Le Thanh Forsberg
() and Ari Kokko
Le Thanh Forsberg: European Institute of Japanese Studies, Postal: Stockholm School of Economics, P.O. Box 6501, S-113 83 Stockholm, Sweden
Ari Kokko: European Institute of Japanese Studies, Postal: Stockholm School of Economics, P.O. Box 6501, S-113 83 Stockholm, Sweden
Abstract: Although it remains a one-party state, Vietnam has become one of the most popular host countries for multilateral and bilateral aid donors during the past decade. Vietnam¡¯s popularity is largely explained by the fact that it perceived as a good aid recipient, and it has often been identified as a ¡°best practice¡± example of how a government can manage external aid and own its development agenda. The purpose of this paper is to discuss the roots of Vietnam¡¯s strong ownership and to examine how the relations between the state and the donor community have influenced Vietnamese development planning. The first part of the paper highlights the uneven relation with the Soviet Union during the 1970s and 1980s as an explanation for the present ambitions to avoid dependence on foreign partners. The second part outlines the institutional setup for development planning that was created to match the existing institutions for central planning during the 1990s. The third part discusses the ongoing changes in the role of the state and in the institutional setup for development planning. The process of change is illustrated using the Comprehensive Poverty Reduction and Growth Strategy as an example. The paper concludes that donors have contributed both directly and indirectly to the changes in the Vietnamese model of economic planning, and that the donor community has to some extent taken on the roles played by civil society and a political opposition in parliamentary democracies.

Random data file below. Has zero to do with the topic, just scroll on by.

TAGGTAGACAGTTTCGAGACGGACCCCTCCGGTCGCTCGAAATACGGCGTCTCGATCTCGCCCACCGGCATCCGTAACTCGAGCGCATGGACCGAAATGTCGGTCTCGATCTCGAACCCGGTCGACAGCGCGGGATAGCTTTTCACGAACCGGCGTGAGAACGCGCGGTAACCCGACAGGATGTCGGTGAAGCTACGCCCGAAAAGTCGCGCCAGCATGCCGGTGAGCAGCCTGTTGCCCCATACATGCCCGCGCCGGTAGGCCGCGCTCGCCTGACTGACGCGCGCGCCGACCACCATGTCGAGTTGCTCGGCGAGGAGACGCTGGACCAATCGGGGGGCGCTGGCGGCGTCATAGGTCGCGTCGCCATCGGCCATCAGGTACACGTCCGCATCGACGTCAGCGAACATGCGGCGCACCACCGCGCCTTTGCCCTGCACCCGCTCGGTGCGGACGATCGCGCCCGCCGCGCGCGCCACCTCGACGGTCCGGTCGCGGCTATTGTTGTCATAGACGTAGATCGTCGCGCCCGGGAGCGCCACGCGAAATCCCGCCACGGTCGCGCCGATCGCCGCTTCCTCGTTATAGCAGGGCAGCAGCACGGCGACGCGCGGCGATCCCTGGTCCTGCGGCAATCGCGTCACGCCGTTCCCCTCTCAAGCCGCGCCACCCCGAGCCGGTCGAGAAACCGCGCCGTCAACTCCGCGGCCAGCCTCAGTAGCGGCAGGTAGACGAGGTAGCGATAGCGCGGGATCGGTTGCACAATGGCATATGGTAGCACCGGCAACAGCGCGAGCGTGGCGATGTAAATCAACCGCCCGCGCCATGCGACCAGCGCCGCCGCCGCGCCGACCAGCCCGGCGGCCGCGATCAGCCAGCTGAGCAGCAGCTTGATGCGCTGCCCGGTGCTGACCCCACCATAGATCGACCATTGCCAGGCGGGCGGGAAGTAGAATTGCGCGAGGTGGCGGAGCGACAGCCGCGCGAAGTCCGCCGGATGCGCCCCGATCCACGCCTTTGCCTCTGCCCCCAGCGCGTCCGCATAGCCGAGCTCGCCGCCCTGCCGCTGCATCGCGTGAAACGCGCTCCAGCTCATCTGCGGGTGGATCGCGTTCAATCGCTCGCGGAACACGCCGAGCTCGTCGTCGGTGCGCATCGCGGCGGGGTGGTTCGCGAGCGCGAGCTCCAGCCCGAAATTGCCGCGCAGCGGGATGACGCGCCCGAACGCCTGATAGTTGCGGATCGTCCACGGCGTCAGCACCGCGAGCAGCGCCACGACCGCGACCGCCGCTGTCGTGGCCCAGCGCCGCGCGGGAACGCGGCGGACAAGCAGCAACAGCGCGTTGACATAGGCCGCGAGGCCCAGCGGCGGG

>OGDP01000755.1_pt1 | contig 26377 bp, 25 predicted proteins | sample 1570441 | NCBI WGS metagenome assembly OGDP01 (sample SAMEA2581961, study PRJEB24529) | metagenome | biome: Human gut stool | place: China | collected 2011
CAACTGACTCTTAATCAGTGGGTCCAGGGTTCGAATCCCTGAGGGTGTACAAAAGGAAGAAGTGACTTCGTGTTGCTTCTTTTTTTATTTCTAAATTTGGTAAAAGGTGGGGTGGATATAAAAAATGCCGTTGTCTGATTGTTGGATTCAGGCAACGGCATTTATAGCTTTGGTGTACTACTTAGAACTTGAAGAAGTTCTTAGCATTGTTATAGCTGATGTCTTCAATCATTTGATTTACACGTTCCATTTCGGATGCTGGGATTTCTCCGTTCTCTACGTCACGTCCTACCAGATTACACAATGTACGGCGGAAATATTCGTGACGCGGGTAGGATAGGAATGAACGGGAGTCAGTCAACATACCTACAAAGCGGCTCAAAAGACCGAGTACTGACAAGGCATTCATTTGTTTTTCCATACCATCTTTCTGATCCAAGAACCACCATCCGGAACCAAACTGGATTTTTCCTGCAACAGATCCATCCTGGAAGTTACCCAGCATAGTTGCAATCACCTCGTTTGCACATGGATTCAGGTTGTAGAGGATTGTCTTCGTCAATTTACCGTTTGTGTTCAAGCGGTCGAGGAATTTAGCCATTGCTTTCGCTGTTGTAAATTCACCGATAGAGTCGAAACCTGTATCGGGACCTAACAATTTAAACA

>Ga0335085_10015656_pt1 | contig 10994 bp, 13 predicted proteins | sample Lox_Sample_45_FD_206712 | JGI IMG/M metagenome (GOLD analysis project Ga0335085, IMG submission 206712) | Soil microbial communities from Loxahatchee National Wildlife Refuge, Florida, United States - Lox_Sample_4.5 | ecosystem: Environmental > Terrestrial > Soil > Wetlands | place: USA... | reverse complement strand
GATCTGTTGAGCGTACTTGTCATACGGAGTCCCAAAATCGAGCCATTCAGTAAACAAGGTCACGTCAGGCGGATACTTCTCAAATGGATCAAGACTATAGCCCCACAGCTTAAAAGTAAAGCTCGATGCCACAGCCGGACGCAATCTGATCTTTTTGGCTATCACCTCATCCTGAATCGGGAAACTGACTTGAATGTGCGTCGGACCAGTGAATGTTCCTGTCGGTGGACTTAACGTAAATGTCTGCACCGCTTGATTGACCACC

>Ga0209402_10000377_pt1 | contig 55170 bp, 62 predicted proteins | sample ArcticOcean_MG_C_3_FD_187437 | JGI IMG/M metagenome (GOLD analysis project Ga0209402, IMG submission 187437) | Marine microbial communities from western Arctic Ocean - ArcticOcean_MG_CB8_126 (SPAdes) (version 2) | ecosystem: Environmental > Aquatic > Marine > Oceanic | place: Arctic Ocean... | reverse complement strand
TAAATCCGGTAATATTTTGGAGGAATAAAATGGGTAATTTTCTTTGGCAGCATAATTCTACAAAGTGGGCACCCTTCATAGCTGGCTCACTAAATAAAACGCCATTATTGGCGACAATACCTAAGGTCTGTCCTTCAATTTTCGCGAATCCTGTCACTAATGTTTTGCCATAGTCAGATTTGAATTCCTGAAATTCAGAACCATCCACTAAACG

28 pages, June 1, 2007
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